Special Forces Aviation Capability Gap?
The Sun newspaper is up in arms over plans to scrap C-130K cargo planes that support special operations.
The ageing fleet of C-130 (C1, C3) Hercules aircraft, operated by the Royal Air Force's 47 Squadron are due to be retired in October this year. According to the Sun, the Special Air Service and Special Boat Service will be without the dedicated and specialized support provided by the current fleet until new aircraft, in the form of the Airbus A400M Atlas, come into service in 2015.
It should be noted that 47 Squadron also operates a number of C-130J (C4 and C5 variants) aircraft that can support UKSF operations until the A400M becomes available. While this should mean that the Special Air Service will still be able to live up to 'Air' part of their name, losing the modified C-130Ks may still cause a capability gap.
The C-130Js, for example, currently lack the more advanced avionics found on the modified 47 Squadron C1 and C3 airframes. For instance, the C4 and C5s do not have an equivalent to the Enhanced Vision System (EVS) fitted to some of the squadron's C-130K aircraft. The infrared and low-light sensors of the EVS enable aircraft to better operate in darkness and in poor weather. Special operations also require advanced countermeasures and secure communications fitments.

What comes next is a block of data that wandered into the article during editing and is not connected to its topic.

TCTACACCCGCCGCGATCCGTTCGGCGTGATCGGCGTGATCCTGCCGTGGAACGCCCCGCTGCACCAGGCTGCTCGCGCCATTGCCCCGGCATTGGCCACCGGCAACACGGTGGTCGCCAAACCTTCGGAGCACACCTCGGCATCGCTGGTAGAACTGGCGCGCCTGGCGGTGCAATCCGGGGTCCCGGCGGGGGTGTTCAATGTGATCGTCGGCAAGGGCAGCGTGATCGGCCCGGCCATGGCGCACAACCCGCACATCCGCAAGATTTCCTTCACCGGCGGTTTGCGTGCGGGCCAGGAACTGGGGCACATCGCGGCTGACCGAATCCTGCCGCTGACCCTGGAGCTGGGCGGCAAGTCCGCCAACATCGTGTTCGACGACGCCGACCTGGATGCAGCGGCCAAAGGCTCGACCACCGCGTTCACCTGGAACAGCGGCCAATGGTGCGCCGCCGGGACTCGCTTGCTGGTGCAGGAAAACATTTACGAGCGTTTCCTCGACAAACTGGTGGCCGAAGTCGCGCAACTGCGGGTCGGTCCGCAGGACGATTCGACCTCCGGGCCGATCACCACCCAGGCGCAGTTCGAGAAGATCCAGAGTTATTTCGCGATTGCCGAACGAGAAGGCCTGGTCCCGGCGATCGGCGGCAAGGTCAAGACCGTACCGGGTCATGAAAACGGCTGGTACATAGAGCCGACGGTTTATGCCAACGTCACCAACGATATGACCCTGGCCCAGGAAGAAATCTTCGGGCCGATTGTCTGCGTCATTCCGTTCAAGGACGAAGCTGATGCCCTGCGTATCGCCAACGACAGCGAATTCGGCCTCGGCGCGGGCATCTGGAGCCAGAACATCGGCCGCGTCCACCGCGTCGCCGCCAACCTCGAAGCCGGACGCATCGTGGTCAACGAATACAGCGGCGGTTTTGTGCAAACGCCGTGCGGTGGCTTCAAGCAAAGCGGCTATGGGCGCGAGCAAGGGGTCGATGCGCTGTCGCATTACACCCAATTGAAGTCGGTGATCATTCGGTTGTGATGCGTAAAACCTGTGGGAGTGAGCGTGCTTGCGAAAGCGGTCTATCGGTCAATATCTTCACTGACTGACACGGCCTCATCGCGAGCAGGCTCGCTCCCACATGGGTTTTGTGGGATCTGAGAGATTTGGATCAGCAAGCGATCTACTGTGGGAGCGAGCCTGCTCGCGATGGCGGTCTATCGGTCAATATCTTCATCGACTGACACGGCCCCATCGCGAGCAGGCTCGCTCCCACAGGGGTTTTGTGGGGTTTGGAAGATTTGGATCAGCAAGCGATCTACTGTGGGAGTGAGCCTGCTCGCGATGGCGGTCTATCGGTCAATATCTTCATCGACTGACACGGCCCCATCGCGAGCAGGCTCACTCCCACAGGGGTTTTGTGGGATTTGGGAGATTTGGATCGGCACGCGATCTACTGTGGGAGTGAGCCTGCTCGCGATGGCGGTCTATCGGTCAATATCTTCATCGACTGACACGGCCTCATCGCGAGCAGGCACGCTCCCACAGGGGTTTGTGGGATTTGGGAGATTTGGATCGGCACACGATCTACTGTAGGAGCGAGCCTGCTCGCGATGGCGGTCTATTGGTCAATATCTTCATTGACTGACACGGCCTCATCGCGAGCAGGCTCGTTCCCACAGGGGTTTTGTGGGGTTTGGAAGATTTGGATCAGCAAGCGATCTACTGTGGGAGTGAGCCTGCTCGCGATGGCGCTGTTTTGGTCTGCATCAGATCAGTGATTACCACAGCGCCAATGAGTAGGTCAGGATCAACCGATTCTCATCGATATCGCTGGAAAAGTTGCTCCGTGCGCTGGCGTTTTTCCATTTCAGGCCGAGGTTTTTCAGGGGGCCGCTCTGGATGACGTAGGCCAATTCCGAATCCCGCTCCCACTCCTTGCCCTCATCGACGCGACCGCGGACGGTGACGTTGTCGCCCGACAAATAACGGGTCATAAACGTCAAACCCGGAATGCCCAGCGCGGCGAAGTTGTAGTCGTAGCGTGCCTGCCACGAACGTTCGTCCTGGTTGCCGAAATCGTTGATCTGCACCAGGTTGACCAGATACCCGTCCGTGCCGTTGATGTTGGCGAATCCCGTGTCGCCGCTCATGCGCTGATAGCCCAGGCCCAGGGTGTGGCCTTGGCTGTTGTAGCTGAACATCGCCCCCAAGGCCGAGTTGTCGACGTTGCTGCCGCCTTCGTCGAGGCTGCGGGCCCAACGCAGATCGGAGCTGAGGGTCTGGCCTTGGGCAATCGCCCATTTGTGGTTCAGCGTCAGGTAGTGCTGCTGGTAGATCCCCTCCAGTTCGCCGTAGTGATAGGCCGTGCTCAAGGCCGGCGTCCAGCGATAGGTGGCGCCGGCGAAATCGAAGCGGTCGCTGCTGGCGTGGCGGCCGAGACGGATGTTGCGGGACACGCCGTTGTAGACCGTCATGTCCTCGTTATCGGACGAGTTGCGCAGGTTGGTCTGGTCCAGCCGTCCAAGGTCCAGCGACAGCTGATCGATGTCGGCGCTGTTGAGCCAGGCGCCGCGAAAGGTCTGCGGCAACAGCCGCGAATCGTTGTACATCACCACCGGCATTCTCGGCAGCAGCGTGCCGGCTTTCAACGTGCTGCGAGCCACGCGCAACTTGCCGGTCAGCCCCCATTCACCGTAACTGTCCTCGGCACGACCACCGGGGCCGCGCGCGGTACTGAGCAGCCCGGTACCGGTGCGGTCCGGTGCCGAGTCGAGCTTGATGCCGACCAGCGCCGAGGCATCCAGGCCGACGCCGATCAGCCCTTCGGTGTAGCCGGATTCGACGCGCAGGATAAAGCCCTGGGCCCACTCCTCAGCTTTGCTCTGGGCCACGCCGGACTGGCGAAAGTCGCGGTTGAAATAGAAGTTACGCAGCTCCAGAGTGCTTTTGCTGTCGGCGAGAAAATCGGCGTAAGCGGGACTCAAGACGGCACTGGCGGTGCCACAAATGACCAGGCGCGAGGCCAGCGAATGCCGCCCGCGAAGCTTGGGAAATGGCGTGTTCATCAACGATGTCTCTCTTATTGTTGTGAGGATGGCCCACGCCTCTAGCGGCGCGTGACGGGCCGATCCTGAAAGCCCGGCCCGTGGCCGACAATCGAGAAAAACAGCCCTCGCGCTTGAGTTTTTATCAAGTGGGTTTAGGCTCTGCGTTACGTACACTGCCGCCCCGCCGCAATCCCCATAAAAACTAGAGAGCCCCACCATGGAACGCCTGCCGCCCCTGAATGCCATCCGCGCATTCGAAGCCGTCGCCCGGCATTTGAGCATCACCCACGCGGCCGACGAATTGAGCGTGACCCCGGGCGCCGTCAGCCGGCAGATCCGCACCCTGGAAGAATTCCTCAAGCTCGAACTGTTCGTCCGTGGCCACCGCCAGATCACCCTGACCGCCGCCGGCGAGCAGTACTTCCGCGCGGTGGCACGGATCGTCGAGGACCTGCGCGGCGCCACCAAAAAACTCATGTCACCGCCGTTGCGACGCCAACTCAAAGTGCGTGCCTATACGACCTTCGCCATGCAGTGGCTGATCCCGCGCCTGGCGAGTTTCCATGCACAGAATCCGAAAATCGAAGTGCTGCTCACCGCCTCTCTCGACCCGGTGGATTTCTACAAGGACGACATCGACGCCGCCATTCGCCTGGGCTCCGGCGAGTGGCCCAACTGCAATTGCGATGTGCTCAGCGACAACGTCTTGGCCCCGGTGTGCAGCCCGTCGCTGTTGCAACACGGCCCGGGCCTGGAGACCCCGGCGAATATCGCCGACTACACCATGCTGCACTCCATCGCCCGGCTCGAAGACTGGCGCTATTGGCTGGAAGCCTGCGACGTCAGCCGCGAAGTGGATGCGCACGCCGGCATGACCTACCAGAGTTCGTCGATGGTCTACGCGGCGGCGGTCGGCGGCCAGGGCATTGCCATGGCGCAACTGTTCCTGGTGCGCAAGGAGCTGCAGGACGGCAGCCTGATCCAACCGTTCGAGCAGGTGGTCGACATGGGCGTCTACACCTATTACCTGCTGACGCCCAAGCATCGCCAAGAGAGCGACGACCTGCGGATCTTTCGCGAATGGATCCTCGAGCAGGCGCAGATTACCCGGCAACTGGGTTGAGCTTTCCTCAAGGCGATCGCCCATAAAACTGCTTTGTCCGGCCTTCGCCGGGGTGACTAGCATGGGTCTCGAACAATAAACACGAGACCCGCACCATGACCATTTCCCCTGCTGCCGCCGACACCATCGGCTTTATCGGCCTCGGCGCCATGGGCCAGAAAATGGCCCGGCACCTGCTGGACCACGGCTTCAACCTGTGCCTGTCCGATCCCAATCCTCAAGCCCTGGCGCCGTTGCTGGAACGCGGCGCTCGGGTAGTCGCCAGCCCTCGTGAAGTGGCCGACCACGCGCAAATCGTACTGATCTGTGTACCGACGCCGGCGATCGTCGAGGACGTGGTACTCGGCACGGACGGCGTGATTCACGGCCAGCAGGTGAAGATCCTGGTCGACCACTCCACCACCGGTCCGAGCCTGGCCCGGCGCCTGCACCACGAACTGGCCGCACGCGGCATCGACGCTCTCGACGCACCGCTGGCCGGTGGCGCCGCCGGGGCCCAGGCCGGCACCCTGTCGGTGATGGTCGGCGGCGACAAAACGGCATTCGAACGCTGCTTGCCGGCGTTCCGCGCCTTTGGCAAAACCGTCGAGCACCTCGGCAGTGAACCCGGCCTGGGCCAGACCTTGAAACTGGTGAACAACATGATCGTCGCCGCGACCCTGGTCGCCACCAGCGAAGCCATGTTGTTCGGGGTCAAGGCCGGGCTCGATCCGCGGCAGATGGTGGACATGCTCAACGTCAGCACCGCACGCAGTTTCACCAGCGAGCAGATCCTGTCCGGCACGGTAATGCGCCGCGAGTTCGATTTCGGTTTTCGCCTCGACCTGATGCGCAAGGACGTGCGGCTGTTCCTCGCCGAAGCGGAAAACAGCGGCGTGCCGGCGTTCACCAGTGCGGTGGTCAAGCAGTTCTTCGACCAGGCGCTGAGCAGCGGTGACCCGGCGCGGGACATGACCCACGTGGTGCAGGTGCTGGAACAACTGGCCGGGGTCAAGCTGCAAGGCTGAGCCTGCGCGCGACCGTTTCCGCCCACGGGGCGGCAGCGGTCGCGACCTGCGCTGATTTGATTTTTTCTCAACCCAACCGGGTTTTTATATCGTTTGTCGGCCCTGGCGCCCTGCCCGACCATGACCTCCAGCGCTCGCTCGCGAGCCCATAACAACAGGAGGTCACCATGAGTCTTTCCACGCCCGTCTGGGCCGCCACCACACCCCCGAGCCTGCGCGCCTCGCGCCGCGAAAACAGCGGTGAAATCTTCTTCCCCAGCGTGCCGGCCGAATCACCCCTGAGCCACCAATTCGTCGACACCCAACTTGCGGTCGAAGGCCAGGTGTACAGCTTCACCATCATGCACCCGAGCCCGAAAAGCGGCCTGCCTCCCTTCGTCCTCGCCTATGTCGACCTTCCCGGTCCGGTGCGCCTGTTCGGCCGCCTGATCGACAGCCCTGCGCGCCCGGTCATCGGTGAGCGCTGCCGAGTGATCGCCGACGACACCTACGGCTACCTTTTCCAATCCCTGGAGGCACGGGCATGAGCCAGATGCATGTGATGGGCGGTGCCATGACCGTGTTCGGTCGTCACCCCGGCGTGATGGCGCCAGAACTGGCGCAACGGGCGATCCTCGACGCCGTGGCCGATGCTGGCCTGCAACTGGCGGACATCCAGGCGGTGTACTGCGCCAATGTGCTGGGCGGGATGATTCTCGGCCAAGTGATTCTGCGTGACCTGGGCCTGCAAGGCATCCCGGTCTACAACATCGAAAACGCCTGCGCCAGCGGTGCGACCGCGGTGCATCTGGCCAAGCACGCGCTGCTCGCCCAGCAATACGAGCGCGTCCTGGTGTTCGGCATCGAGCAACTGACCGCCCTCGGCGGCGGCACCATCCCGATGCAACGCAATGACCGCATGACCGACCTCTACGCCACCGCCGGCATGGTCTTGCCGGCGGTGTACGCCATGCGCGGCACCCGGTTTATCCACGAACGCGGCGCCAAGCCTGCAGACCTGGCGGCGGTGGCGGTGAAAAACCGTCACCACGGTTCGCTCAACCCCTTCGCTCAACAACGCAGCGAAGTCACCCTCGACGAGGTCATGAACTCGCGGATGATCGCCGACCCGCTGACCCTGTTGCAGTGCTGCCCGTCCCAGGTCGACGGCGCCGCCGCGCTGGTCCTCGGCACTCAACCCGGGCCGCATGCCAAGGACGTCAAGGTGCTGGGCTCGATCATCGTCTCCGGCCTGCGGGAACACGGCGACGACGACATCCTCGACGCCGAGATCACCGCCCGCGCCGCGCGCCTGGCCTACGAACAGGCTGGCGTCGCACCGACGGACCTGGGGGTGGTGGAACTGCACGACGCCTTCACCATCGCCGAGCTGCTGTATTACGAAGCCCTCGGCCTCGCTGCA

It has in recent years been proposed that special forces C-130Js undergo the international Block Upgrade 7.0 programme  in order to make them fully capable of performing the special operations role. These upgrades include:
- Communication, Navigation & Identification (CNI) upgrades
- Dual Multi-Mode Receivers (MMR) with TSO C-129A Civil Global Positioning System (GPS)
- CNI Special Processor upgrade
- Tactical Datalink (TDL)
- Mission Computer (MC) upgrades
The Block 7 upgrades were planned to go ahead in 2011 but are now not expected to be completed until after 2013. 
An initiative entitled 'Project Hermes' was also planned, which would have installed the specialized kit, including new radar warning receivers and secure communications, into the special forces C-130Js but it does not appear that this project has been completed.
These delays in producing special operations-capable C-130Js has already led to 47 Sqn extending its use of its C-130Ks beyond their initial planned retirement date of 2012. If the special forces C-130Ks do go in October, then the RAF will not have any fully-capable fixed-wing special operations transport aircraft in service until either the C-130Js can be fully upgraded or the A400Ms come into service and are themselves suitably modified.
more info / further reading:
- 1. Who dares walks
- 2. UK MoD reviews retirement plans for RAF transports, tankers
- 3. Hercules C-130 Tactical Fixed Wing
Airlift Capability - page 29
(MOD Report - google books)
- 4. The Airbus A400M Atlas - Part 1
- 5. SAS fight to keep Hercules planes